WASHINGTON, August 22 (RIA Novosti) – The B-52 bomber, one of the most durable and iconic weapons in the US arsenal, is being upgraded with new high-tech equipment that planners say they hope will keep at least some of the fleet in the air for decades to come, the Los Angeles Times reported this week.
Currently, the B-52 – which accounts for nearly half of the bombers in the US Air Force fleet – is equipped with onboard computers about as powerful as a 1980s-era personal computer. Aircrews must upload bombing mission information before a flight and this cannot be changed afterward; some B-52s even use vacuum tube technology, the paper reported.
The $11.9 billion upgrade will see engineers and technicians at Boeing equip the “Stratofortress” with a new communications system that will enable aircrews to communicate using satellite links, to alter mission plans, re-target weapons during flight and interact better with ground forces and other aircraft, according to the article.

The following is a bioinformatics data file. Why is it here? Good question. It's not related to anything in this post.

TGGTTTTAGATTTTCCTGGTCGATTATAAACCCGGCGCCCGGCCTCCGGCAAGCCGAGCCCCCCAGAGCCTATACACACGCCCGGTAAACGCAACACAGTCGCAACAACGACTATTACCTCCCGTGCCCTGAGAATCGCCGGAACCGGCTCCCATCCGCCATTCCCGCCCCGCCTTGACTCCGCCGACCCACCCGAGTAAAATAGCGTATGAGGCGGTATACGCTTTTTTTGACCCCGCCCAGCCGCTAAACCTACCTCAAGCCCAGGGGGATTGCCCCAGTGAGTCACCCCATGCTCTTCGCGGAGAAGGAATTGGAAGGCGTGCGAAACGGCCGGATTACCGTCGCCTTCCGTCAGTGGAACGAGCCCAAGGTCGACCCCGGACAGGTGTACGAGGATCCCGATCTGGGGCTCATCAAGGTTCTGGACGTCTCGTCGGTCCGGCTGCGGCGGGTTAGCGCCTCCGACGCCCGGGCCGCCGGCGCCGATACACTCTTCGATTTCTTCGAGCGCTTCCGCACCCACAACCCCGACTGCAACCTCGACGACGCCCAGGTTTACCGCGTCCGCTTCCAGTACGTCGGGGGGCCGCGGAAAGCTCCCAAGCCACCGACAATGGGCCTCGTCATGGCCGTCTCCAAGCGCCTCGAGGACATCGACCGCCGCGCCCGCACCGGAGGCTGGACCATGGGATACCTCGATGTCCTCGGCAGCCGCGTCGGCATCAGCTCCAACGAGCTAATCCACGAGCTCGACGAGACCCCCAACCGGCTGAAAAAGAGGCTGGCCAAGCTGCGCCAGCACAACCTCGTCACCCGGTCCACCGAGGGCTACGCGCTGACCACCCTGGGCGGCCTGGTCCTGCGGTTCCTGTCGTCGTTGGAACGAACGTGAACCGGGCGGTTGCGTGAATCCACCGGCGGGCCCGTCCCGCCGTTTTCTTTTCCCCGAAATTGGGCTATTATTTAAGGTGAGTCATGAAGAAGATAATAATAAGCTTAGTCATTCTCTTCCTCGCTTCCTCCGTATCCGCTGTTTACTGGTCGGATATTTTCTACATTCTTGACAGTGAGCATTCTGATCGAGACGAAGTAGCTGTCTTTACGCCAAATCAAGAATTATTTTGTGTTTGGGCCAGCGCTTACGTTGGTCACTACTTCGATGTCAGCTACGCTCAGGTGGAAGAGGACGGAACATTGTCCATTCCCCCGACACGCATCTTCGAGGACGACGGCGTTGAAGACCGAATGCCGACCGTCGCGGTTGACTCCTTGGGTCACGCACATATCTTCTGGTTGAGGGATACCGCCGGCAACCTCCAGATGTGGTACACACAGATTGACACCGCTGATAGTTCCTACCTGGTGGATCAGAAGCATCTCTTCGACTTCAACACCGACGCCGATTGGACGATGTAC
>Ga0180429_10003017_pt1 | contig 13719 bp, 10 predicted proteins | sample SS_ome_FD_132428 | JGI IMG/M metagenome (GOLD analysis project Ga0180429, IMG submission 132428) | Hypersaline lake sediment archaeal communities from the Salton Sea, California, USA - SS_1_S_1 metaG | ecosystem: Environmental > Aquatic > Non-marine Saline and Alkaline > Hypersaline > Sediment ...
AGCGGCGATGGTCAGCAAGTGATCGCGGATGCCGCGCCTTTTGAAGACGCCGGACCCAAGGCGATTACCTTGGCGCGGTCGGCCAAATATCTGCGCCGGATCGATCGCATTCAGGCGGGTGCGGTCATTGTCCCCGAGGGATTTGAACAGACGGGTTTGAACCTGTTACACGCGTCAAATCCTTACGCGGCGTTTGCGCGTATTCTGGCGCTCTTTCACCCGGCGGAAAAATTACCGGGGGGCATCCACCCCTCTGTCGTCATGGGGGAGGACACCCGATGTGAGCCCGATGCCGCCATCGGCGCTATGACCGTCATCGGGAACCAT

"It's like taking your grandmother's old rotary phone and giving her the latest greatest smartphone," Col. John Johnson, chief of the Air Force Global Strike Command's bomber requirements division told the LA Times in the article posted Monday.
The B-52 made its maiden flight in 1954 a year after the end of the Korean war. The most recent model was developed between 1960 and 1962 and has since undergone 30 modifications, but heavy usage in the Middle East over the last 11 years has led to concerns that the fleet of 76 aircraft needs a thoroughgoing overhaul, the paper reported.
However military strategists intend to keep the B-52 airborne and dropping bombs until at least 2040. The Air Force has spent billions modernizing the fleet over the years and Boeing, the maker of the aircraft, says it could still be in use when it is 100 years old, the article said.
(Attention: Modifies penultimate paragraph of story first published August 22 to make clear that the B-52 made its first flight one year after the conclusion of the Korean war and was not used during that conflict).